A student arrested for downloading a document about al-Qaeda as part of his university research has won £20,000 compensation from Nottingham Police. Darshna Soni went to meet him.
Rizwaan Sabir’s fight for justice has led to accusations that the government’s counter-terror strategy is threatening academic freedom and alienating Muslim students.
“I’m just so relieved. That cloud of suspicion has been hanging over me for three years, even though I was released without charge,” Mr Sabir told me.
He was talking to me after learning that Nottinghamshire Police had settled a case with him. He was arrested and released without charge by anti-terror officers for down-loading a document that is freely available in bookshops and the internet.
That was back in 2008, but Mr Sabir says for the next three years it continued to impact on his life.
“People think once you’re released without charge then that’s the end of it. But my case shows clearly that information was held on the criminal information system about me that suggested I had been convicted of a terrorism offence, but that was simply wrong.
“Yet, that intelligence was causing me to be stopped and questioned and searched, on the roadside, at airports, always as I tried to go about my everyday life.”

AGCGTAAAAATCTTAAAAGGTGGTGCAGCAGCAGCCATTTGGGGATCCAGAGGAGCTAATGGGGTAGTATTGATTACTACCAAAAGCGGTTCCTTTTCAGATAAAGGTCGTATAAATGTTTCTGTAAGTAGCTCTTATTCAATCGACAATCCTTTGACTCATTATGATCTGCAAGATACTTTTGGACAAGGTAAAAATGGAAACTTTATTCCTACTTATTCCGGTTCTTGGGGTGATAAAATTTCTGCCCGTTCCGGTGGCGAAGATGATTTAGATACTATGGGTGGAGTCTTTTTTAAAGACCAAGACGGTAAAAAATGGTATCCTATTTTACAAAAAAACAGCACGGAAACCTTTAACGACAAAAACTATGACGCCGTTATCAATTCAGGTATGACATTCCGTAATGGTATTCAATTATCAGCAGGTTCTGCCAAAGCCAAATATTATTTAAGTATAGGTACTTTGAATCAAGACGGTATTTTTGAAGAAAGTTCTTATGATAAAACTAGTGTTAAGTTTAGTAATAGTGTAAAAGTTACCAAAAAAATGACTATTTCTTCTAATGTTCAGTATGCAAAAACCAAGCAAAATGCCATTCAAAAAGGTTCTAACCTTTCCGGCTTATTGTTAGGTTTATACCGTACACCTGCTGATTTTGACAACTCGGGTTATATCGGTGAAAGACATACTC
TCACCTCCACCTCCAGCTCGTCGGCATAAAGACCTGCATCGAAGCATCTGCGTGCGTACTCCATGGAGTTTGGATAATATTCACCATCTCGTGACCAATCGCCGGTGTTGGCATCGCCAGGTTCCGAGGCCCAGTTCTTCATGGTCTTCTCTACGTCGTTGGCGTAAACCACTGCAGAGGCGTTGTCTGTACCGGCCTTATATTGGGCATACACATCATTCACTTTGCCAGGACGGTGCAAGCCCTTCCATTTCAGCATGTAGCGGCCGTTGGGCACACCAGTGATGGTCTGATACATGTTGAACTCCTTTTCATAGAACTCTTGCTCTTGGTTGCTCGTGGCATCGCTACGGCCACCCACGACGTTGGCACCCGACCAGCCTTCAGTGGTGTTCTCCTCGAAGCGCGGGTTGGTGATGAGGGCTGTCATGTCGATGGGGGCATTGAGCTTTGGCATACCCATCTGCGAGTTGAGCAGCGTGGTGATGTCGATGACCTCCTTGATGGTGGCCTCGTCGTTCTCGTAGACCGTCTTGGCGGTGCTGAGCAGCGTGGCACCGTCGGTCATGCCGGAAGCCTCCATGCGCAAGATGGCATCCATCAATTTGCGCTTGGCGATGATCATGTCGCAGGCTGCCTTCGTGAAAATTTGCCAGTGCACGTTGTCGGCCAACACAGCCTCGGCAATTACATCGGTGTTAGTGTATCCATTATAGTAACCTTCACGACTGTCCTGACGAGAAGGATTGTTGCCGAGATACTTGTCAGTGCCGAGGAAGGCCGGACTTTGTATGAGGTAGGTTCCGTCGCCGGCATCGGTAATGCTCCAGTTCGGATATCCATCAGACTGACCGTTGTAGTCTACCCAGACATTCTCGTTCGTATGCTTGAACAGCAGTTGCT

I’m just so relieved. That cloud of suspicion has been hanging over me for three years, Rizwaan Sabir
It was the impact on his every day life that led Mr Sabir to bring a claim against the Police. He claimed wrongful imprisonment and also a claim under the date protection act about the information held on him.
His legal team believe that the three year campaign for justice reveals concerns about counter-terror strategy. Michael Oswald of Bhatt Murphy Solicitors told me the case demonstrates how the so-called “war on terror” had perverted the rule of law over recent years.
“An intelligence file was kept on him by Nottinghamshire police that contained some very inaccurate information that was leading to him being stopped and searched on regular occasions.
“Clearly, the police have a difficult and important job to do in their counter-terrorism role, however, they must nonetheless act within the law and must be held to account when they do not,” Mr Oswald told me.
Channel 4 News understands that some of the logs on Mr Sabir noted that he often wore a hoody, that his trainers were in a poor state and that he had “an attitude.”
“It’s that cloud of suspicion, because you are a young Muslim man that fits a stereotype,” said Mr Sabir.
In what’s thought to be an unprecedented settlement, the Nottinghamshire force has agreed to erase some of the inaccurate intelligence.